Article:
Petroglyph Documentation Research in National Parks: Case Studies from Hawaii

Prehistoric native Indian petroglyphs are one of the most unique and threatened archeological resources in the National Park Service (NPS). These endangered sites represent a significant addition to understanding prehistoric North American art, Native American belief systems, and cultural landscapes. Across the NPS system, petroglyphs range from those that are well-studied to those with little to no documentation. Conditions of petroglyphs range from near pristine to highly-eroded, and some are visible to even the trained eye only during certain lighting and weather conditions. Nearly all are at risk as they are inexorably being worn and abraded by anthropogenic impacts and natural effects of weathering, acid-rain, and waterborne sediment erosion. Others are also threatened by climate change, including inundation by rising sea level, impact from expanded fire areas, volcanic and seismological concerns including lava flows, and impacts from unprecedented rainfall and run-off.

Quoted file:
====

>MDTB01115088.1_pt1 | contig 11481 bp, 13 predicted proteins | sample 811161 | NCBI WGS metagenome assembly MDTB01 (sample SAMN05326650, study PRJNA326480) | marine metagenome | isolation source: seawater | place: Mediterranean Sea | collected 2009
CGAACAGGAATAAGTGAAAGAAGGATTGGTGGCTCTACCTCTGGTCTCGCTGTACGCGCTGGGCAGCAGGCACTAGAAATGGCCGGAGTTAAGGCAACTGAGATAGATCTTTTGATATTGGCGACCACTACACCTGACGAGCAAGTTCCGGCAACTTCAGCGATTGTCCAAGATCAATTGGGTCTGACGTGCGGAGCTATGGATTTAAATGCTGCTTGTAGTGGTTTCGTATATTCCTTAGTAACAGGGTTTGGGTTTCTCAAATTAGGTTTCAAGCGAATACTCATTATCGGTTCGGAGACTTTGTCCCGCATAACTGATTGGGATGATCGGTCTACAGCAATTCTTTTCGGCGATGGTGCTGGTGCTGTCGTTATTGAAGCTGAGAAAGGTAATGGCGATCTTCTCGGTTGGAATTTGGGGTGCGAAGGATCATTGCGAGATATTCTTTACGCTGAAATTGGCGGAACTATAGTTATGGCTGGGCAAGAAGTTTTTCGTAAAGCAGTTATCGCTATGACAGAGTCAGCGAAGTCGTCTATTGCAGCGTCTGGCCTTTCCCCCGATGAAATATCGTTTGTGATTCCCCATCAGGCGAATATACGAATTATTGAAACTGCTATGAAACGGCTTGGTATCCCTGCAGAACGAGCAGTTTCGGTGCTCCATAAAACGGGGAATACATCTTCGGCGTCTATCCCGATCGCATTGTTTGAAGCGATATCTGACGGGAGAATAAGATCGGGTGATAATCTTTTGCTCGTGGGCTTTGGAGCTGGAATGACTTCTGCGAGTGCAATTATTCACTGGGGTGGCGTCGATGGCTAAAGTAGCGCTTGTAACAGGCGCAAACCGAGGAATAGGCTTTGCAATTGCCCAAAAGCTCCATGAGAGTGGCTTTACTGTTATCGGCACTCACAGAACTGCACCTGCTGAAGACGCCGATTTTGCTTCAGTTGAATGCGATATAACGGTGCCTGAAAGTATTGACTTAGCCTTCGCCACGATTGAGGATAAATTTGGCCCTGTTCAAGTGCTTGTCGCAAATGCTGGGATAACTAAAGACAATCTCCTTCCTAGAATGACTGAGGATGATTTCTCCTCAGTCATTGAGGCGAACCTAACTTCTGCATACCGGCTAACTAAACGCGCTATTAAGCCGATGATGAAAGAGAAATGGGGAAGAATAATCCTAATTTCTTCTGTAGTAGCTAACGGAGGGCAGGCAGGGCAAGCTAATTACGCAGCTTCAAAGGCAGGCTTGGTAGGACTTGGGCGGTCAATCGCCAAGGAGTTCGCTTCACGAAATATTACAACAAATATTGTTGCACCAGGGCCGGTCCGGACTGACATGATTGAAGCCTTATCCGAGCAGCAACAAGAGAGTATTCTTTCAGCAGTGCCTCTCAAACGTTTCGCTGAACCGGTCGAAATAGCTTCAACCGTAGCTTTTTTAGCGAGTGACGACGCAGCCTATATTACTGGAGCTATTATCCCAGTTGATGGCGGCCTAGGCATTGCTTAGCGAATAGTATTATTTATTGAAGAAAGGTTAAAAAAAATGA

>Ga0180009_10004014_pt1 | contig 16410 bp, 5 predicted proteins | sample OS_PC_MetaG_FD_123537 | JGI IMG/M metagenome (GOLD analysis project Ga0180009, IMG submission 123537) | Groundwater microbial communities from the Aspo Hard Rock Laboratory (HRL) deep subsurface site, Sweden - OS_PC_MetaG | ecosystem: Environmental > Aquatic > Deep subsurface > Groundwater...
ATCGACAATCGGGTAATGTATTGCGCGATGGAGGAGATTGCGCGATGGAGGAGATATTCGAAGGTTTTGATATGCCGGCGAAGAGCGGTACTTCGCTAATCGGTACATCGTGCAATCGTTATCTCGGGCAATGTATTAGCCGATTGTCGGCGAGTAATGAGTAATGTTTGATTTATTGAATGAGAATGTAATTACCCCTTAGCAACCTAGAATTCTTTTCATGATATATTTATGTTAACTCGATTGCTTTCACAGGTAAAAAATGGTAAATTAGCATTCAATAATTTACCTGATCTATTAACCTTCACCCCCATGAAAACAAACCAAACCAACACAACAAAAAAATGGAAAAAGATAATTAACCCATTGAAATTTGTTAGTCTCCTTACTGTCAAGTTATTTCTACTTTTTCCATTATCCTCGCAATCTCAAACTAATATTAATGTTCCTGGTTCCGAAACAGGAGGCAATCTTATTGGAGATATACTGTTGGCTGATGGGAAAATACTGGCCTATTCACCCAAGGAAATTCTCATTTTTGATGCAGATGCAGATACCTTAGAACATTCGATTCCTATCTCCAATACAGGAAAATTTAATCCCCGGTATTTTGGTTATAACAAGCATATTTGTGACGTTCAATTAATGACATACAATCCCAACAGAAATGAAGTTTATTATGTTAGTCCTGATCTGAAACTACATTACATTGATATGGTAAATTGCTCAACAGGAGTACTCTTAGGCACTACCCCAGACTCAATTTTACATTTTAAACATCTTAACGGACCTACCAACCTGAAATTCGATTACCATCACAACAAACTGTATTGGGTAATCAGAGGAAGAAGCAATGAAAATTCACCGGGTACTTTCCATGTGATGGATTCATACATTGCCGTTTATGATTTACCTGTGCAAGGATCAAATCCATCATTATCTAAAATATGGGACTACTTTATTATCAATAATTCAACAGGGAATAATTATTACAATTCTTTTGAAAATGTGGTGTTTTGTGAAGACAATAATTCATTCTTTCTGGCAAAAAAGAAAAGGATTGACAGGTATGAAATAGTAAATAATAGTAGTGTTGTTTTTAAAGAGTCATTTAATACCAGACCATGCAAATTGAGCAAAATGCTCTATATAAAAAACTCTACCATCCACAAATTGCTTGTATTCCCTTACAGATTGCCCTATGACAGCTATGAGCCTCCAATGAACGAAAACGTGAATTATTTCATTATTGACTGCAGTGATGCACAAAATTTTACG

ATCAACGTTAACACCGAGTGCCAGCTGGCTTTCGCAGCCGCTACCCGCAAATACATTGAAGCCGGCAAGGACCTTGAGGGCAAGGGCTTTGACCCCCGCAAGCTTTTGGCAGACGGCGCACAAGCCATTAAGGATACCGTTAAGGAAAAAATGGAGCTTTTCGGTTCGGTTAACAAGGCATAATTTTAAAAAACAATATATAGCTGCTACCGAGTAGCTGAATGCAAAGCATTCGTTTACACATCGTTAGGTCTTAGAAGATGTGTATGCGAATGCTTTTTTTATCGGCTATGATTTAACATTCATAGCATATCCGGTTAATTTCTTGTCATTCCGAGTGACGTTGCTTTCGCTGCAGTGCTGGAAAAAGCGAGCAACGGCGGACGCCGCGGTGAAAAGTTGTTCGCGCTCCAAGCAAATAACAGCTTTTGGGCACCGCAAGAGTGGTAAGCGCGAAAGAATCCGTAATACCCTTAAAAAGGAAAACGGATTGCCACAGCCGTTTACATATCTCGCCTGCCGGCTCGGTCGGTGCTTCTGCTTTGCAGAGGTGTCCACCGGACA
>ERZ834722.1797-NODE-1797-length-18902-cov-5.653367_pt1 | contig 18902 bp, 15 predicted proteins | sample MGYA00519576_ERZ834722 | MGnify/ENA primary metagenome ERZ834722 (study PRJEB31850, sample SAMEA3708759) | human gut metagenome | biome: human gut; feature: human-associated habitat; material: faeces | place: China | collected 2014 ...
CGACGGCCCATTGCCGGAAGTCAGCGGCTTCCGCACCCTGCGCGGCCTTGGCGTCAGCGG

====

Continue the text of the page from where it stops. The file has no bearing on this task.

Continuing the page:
This cooperative project documented several site locations across three regions, with the Pacific West Region shown here.  Our survey efforts worked in conjunction with the Southeast Archeological Center (NPS SEAC), with field efforts centering on geospatial, imaging and 3D survey and GIS approaches to documentation, using new and previously collected records to provide critically needed updates and baseline data for threatened NPS petroglyph archeological sites and features. These datasets are being used to produce a 3D and 2D high-resolution digital records of threatened petroglyph sites and to generate computer modeling and visualizations for interpretative development. Parks in the Pacific West Region where documentation occurred include Pu’uhonua o Honaunau National Historical Park (PUHO) and Hawai’i Volcanoes National Park (HAVO).

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Hale o Keawe heiau (Hawaiian temple) reconstruction, showing carved wooden images known as ki’I that act as sentinels at the Hale o Keawe site at PU’UHONUA O HONAUNAU NATIONAL HISTORICAL PARK (PUHO) 

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